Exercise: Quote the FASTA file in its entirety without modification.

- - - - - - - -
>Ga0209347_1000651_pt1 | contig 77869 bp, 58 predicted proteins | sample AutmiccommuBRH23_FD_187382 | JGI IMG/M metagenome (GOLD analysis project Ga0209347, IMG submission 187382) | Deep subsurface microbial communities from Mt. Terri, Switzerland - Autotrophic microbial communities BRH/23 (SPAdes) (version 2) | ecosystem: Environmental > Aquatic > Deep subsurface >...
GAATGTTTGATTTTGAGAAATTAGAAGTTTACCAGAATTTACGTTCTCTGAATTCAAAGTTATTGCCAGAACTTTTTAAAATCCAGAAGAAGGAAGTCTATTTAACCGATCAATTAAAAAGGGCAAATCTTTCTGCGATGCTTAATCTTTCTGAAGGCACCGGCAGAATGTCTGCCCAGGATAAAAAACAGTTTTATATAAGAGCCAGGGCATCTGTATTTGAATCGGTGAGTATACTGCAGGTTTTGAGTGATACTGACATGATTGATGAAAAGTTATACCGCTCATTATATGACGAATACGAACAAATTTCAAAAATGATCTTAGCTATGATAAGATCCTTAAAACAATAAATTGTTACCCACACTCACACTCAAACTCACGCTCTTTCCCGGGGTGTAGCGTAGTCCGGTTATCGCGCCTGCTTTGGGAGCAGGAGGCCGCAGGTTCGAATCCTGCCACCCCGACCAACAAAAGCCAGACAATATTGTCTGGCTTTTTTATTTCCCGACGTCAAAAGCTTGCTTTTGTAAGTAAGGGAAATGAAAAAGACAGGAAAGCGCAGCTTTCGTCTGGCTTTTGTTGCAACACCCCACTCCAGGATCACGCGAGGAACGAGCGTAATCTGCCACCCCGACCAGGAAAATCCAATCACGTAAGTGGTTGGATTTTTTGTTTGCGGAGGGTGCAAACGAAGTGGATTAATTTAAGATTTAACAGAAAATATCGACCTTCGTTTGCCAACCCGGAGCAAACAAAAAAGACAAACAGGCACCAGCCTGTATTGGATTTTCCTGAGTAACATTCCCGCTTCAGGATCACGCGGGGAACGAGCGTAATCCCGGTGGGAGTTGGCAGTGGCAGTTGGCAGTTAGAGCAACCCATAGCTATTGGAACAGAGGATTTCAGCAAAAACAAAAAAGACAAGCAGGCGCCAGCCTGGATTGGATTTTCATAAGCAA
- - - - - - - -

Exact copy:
>Ga0209347_1000651_pt1 | contig 77869 bp, 58 predicted proteins | sample AutmiccommuBRH23_FD_187382 | JGI IMG/M metagenome (GOLD analysis project Ga0209347, IMG submission 187382) | Deep subsurface microbial communities from Mt. Terri, Switzerland - Autotrophic microbial communities BRH/23 (SPAdes) (version 2) | ecosystem: Environmental > Aquatic > Deep subsurface >...
GAATGTTTGATTTTGAGAAATTAGAAGTTTACCAGAATTTACGTTCTCTGAATTCAAAGTTATTGCCAGAACTTTTTAAAATCCAGAAGAAGGAAGTCTATTTAACCGATCAATTAAAAAGGGCAAATCTTTCTGCGATGCTTAATCTTTCTGAAGGCACCGGCAGAATGTCTGCCCAGGATAAAAAACAGTTTTATATAAGAGCCAGGGCATCTGTATTTGAATCGGTGAGTATACTGCAGGTTTTGAGTGATACTGACATGATTGATGAAAAGTTATACCGCTCATTATATGACGAATACGAACAAATTTCAAAAATGATCTTAGCTATGATAAGATCCTTAAAACAATAAATTGTTACCCACACTCACACTCAAACTCACGCTCTTTCCCGGGGTGTAGCGTAGTCCGGTTATCGCGCCTGCTTTGGGAGCAGGAGGCCGCAGGTTCGAATCCTGCCACCCCGACCAACAAAAGCCAGACAATATTGTCTGGCTTTTTTATTTCCCGACGTCAAAAGCTTGCTTTTGTAAGTAAGGGAAATGAAAAAGACAGGAAAGCGCAGCTTTCGTCTGGCTTTTGTTGCAACACCCCACTCCAGGATCACGCGAGGAACGAGCGTAATCTGCCACCCCGACCAGGAAAATCCAATCACGTAAGTGGTTGGATTTTTTGTTTGCGGAGGGTGCAAACGAAGTGGATTAATTTAAGATTTAACAGAAAATATCGACCTTCGTTTGCCAACCCGGAGCAAACAAAAAAGACAAACAGGCACCAGCCTGTATTGGATTTTCCTGAGTAACATTCCCGCTTCAGGATCACGCGGGGAACGAGCGTAATCCCGGTGGGAGTTGGCAGTGGCAGTTGGCAGTTAGAGCAACCCATAGCTATTGGAACAGAGGATTTCAGCAAAAACAAAAAAGACAAGCAGGCGCCAGCCTGGATTGGATTTTCATAAGCAA